Photos - From left: Inside Federal Pizza; Big Star pizza
Another bright spot is the Little Gem Caesar ($9), sporting fresh baby romaine and parsley leaves, dressed with just enough creamy lemon dressing and covered in a fluffy blanket of grated Parmesan. Lightly roasted Campari tomatoes with house-pulled mozzarella, basil and extra virgin olive oil ($10) would be memorable if the cheese had more flavor and wasn’t a little tough.
Pastas are passable. Hard to go too wrong with spaghetti and meatballs ($12) or ricotta ravioli with spinach and mushrooms ($11), but after one bite, you’ll instantly recognize there isn’t an Italian grandma in sight. On the other hand, I’d walk a mile for the porchetta sandwich ($10), crusty bread piled high with slices of herb-roasted pork loin, slivers of juicy pork belly, caramelized onions and lemon vinaigrette-dressed arugula. It may be the best thing on the menu.
Of the dozen designer pizzas ($11-$14), some work better on paper. The Brussels sprouts, pancetta and roasted garlic pizza, for example, is for die-hard mini-cabbage fans only. Beet and corn is another on-the-edge combination. Manifesto pizza – roasted cremini mushrooms, Schreiner’s sausage, dabs of goat cheese and slivers of fennel – and the meatball pizza sound great, but both fizzled on the flavor scale on one visit, in part because of the flat red sauce. On another visit, the red sauce tasted much zestier underneath the colorful Big Star pizza loaded with crumbled sausage, Molinari pepperoni, red and yellow bell peppers, Castelvetrano olives, roasted mushrooms and red onions. Another winner, the sauceless sweet potato pizza – stacked with thin slices of the tuber, plus puddles of soft, sweet ricotta, and strewn with earthy sage and minced chives – is almost dessert-like. You can design your own pizza, but it can get pricey quickly, choosing between the $1, $2 or $3 topping categories.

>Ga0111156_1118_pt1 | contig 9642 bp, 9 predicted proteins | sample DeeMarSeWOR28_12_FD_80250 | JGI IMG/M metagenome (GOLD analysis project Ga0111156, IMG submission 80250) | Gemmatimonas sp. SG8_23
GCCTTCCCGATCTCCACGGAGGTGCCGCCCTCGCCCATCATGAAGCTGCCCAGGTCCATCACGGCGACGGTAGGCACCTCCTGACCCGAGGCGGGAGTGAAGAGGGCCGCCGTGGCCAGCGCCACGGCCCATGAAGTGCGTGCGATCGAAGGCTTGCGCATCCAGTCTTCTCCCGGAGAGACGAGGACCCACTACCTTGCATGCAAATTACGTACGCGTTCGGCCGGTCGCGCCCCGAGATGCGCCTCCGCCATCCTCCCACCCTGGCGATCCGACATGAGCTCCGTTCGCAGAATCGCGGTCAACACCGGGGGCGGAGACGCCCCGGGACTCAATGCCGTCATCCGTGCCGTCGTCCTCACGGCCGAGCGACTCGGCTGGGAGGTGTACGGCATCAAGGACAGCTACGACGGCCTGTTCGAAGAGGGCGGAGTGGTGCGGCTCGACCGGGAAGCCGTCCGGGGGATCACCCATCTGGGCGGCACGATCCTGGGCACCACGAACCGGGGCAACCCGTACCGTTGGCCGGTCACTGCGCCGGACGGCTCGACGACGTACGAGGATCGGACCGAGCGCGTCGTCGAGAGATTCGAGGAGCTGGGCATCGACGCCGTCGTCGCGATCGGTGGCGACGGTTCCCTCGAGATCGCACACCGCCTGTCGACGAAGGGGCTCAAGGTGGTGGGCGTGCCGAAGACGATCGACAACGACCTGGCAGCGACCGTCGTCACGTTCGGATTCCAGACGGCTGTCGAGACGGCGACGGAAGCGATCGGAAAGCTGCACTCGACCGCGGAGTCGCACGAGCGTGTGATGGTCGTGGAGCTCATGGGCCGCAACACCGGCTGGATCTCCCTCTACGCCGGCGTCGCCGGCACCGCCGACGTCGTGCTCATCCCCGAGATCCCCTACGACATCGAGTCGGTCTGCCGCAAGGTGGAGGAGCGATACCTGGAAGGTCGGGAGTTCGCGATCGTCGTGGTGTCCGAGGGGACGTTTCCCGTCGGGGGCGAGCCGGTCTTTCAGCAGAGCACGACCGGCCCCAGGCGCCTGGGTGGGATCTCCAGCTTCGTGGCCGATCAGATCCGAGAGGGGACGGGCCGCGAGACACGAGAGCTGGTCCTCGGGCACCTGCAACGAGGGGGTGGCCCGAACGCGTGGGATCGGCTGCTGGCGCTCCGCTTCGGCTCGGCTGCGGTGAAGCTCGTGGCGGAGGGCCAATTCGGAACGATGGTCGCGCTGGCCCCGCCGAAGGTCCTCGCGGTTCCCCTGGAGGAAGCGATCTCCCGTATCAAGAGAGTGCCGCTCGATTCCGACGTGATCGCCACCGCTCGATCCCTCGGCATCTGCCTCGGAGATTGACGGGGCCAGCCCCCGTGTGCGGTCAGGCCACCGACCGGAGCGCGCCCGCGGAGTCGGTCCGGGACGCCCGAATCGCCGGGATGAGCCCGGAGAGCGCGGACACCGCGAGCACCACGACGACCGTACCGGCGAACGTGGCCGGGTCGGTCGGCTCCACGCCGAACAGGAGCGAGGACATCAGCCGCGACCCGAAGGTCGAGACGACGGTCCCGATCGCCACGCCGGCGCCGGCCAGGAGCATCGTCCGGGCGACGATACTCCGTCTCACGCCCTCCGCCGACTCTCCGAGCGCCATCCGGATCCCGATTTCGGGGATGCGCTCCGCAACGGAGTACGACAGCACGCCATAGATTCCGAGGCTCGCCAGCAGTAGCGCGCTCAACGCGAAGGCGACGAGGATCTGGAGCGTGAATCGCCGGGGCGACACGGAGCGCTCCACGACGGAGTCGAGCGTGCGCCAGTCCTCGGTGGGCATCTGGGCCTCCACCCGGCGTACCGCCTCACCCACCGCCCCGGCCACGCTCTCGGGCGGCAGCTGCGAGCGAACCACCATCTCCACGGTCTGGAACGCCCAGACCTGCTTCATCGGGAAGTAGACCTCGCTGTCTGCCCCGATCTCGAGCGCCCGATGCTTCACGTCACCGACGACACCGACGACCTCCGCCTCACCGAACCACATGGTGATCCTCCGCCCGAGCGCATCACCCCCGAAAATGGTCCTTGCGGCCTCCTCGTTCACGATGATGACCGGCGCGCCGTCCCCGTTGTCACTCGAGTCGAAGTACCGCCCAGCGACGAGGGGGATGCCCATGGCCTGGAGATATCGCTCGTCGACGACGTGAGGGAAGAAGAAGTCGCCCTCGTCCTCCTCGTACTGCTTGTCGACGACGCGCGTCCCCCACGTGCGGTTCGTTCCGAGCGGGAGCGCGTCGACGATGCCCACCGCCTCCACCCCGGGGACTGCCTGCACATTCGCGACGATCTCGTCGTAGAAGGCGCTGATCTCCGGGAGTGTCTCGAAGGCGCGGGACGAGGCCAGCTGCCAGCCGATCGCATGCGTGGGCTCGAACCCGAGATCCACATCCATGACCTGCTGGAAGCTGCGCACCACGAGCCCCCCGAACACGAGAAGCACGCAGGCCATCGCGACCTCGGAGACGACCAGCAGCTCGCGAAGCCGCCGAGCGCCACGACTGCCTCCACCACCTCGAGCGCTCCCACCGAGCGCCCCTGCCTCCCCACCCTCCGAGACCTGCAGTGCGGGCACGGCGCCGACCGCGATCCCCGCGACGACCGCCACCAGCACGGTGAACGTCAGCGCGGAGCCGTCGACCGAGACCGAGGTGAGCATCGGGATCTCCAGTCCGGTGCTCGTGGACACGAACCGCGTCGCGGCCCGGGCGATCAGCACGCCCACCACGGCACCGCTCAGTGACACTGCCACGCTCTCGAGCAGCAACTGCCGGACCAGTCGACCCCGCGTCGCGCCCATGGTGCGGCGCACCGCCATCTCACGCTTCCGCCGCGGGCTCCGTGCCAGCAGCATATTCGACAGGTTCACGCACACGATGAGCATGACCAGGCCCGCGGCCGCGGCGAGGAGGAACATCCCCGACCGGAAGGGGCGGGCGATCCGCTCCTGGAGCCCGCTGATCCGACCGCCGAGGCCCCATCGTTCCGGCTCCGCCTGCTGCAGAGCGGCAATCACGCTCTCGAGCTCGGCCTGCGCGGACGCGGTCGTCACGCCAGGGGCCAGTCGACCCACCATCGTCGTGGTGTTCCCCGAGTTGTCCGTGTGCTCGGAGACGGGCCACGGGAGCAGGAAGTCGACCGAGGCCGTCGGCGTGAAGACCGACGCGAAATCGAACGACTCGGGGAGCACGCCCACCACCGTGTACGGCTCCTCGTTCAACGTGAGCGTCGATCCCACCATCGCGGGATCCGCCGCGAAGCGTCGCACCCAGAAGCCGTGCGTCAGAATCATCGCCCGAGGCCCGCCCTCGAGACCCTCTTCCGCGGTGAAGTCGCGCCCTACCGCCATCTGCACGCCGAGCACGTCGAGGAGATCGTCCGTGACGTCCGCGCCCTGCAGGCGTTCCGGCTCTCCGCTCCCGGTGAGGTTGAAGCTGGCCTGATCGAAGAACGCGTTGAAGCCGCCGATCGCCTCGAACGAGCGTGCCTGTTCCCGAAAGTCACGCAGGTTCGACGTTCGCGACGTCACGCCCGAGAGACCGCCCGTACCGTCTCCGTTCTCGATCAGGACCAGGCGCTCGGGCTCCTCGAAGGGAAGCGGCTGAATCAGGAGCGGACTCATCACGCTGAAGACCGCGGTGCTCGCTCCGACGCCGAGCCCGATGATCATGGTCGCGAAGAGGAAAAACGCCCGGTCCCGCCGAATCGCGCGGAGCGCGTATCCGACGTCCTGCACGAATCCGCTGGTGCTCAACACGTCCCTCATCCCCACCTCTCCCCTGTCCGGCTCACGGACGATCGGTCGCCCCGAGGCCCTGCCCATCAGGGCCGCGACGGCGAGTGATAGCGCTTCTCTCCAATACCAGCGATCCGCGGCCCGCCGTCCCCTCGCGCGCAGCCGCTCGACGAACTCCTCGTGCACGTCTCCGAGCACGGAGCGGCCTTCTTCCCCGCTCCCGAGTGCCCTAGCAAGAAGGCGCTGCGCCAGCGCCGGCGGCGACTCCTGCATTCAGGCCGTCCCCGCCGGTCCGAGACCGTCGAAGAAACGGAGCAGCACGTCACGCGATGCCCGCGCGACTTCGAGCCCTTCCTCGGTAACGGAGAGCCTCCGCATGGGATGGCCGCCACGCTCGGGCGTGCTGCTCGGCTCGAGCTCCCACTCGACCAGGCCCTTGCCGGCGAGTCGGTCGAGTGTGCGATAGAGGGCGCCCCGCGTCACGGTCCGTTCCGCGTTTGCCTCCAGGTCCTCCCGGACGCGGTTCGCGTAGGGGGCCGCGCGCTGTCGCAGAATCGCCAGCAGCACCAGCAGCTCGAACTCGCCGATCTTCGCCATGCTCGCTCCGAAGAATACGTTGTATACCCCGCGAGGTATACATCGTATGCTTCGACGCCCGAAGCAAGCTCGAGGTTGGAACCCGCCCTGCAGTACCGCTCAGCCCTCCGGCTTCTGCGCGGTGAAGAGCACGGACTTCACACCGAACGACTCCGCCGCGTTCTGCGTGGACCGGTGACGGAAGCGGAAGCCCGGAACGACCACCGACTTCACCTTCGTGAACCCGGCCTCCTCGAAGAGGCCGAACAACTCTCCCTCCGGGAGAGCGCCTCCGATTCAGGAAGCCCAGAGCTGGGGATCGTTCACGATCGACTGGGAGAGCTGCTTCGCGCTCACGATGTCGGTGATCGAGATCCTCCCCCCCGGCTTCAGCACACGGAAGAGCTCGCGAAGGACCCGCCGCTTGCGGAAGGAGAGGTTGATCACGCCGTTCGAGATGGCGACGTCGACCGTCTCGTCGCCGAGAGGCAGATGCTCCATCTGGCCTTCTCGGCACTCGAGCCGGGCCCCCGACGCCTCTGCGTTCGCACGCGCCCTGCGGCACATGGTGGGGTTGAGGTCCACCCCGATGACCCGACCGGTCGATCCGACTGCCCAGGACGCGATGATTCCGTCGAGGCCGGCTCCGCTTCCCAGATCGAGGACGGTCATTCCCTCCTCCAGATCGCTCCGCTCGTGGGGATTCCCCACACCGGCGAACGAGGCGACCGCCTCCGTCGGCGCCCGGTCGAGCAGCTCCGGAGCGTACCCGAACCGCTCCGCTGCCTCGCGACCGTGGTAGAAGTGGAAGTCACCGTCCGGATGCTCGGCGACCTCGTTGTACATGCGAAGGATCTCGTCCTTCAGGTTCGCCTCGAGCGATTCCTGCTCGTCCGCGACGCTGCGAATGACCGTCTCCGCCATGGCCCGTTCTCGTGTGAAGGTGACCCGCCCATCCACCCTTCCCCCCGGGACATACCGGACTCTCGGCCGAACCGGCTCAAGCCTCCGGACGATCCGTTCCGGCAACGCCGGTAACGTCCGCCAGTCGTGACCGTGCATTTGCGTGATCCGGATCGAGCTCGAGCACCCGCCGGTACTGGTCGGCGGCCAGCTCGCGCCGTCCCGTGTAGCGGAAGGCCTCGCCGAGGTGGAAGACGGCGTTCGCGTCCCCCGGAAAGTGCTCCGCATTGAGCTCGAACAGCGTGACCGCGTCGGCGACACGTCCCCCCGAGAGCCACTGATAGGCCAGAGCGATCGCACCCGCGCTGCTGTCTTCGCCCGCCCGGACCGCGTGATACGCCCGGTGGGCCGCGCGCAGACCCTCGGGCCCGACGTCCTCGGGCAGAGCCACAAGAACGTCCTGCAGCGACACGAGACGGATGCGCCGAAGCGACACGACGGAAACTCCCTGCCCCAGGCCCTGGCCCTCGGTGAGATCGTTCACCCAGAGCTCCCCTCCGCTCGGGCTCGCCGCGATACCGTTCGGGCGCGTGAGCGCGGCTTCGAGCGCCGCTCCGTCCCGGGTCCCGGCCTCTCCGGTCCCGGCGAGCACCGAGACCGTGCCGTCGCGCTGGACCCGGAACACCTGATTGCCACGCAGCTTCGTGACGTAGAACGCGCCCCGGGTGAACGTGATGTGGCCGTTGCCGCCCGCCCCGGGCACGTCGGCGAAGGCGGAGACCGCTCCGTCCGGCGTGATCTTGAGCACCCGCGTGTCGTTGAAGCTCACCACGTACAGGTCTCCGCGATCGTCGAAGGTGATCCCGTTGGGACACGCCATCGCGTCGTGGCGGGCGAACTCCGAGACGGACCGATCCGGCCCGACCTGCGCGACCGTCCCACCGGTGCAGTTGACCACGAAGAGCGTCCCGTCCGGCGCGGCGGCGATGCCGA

Truth be told, you can get much better pizza in a number of places, but I do love the delicate, crisp crunch of Federal’s crust, followed by a soft, yeasty chew. And I love how a dough bubble will often erupt in the gas- and wood-fired oven, leaving a mini volcano with dark, jagged peaks extruding even more flavor.
If sweets are in the cards, Federal’s three desserts ($6) will stick to your ribs: cloyingly sweet mud pie with an Oreo cookie base, chocolate mousse and toasted marshmallow; bombolini (fried doughnuts, heavy for their size, rolled in powdered sugar) served with nondescript chocolate syrup; and the best of the bunch, mixed berry cobbler topped with a scoop of Churn’s vanilla ice cream.
For some, especially those in the ’hood, Federal Pizza is likely to be a regular hangout. For everyone else, it may depend on if you’re a pessimist or an idealist.
: 5210 N. Central Ave., Phoenix
: 11 a.m.-11 p.m. Monday-Thursday, 11 a.m.-12 a.m. Friday-Saturday, 11 a.m.-10 p.m. Sunday
: F & A Veg board ($11); corn coins ($5); grapefruit-ginger wine cooler ($8); porchetta ($10); Big Star pizza ($14); sweet potato pizza ($13); three berry cobbler ($6)